Grief, trauma or betrayal may feel overwhelming at first, but it is possible to let past hurts go.
Past hurts, thankfully, are not frozen in time. The mind’s processes can eventually allow us to find comfort, healing, and a new perspective. However, these processes don’t always happen spontaneously, and if they don’t, those old emotions will continue to painfully trip us up. It’s never too late to work on past hurts. You may have pushed them aside, believing you had no time or strength to conquer them, but later it will become obvious they need to be dealt with: you may find you overreact to people or situations for no apparent reason, feel anxious about a change in life you want to achieve, or suffer a relationship breakdown. These signals can be great motivators to processing old pain. Here are five ideas on how to start.
1. Say it loud
Painful experiences produce overwhelming emotions, and often our instinct is to bury these feelings and avoid talking about the experience. Unfortunately, this stops the brain from healing. A study in Psychoanalysis Culture and Society Traumatic confirms the importance of the well-documented concept of “giving voice” to pain, and forming a declared narrative about what happened.
2. Don’t deny
Talking about painful experiences is critical for healing, but choosing the right company to keep while you’re doing this work is even more important. Being with people who also bury painful emotions will ruin any attempts you make to process yours, because anyone using denial will unconsciously try to prevent others around them talking about trauma and so triggering their agony. If someone close to you seems to be pressuring you to stay silent, reduce contact with them.
3. Practise peace
Learning to calm frayed nerves can be extremely helpful in accelerating the healing process. The best way to calm intense emotions is to learn to be mindful: the art of bringing your mind into the present and focusing only on what is around you right now. Download “The Mindfulness App” from the App Store and practise daily.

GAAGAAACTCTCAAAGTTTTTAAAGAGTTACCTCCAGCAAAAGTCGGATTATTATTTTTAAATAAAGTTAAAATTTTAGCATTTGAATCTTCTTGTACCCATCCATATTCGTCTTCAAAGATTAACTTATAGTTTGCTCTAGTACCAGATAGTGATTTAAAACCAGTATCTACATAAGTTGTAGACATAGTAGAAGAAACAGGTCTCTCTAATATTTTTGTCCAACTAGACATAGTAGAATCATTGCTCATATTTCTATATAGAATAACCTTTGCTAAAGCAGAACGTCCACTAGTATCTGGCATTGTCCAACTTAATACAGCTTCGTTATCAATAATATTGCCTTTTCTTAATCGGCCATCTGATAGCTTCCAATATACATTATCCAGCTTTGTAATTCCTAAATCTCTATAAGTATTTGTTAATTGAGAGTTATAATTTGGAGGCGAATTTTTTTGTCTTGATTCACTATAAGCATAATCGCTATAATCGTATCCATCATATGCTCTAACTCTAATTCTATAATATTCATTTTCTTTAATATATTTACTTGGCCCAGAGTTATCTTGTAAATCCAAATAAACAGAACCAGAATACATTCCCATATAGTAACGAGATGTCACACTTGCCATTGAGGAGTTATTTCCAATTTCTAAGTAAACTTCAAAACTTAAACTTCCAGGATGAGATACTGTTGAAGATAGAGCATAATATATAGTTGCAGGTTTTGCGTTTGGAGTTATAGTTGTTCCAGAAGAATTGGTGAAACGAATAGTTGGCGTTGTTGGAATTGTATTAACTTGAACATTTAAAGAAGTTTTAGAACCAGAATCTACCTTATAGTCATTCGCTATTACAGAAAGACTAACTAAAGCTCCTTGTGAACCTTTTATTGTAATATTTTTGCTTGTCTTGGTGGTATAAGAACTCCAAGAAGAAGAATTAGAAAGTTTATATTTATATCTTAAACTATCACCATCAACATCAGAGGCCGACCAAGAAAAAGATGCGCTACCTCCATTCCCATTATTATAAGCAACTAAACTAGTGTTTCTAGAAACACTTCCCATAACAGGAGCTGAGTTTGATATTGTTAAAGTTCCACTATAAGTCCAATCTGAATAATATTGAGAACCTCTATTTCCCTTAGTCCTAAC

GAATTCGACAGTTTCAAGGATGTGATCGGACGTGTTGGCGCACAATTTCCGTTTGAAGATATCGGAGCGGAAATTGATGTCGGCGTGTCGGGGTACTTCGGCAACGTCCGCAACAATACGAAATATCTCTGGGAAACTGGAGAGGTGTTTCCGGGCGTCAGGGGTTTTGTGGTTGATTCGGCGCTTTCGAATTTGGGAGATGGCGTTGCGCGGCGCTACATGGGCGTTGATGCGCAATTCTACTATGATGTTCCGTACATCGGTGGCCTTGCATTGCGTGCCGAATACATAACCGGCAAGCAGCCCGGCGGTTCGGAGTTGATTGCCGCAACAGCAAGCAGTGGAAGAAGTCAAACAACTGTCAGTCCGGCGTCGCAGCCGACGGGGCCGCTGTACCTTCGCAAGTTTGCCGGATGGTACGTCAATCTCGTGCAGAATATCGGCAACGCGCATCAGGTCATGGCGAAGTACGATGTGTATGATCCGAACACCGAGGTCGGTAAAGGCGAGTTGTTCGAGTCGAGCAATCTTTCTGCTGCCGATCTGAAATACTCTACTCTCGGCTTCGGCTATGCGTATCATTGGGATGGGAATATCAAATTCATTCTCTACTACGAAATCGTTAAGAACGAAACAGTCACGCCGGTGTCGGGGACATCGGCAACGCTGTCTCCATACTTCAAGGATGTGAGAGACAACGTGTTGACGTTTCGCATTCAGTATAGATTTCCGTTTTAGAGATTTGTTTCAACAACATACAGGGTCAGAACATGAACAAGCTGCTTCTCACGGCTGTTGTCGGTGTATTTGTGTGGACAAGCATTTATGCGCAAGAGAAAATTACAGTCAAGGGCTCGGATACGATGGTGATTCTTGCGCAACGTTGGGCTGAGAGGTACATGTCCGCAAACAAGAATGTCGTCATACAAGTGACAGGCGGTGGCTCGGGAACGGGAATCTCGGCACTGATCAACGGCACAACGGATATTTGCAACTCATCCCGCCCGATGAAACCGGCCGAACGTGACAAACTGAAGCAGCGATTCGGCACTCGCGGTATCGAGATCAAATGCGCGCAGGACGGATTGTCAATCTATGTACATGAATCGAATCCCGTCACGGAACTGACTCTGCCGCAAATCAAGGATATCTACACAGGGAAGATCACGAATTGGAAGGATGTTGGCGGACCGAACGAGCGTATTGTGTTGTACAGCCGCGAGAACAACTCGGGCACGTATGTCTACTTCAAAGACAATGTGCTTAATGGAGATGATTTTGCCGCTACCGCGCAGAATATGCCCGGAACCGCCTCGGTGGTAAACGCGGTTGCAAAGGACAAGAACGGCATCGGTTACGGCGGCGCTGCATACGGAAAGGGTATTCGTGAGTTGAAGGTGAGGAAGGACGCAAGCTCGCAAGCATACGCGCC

4. Be creative
Joining art therapy-type groups can be immensely beneficial. Much research shows the psychological benefits of creating art, blankets, quilts, collages or pottery that tell the story symbolising the painful experience. One study, published in Agenda, describes the collective healing experienced by African women who used embroidery to share their experiences of suffering violence.
5. Have a commemoration
With the modern-day emphasis on the individual and the belief we need to be capable of coping by ourselves, we have lost some of the most powerful ways to heal. Indigenous cultures around the world have much to teach us about the wonder of ancient ceremonies where people come together to find empowerment and healing. From ceremonies of renewal involving reverently touching ancient artefacts to the use of plants for ceremonial healing of sexual issues, the combination of togetherness and a belief in a greater power bring immense healing. For a contemporary version, gather close friends and throw flowers into the sea to symbolise that you are moving away from the hurt, or have a group tree-planting ceremony to focus on new growth.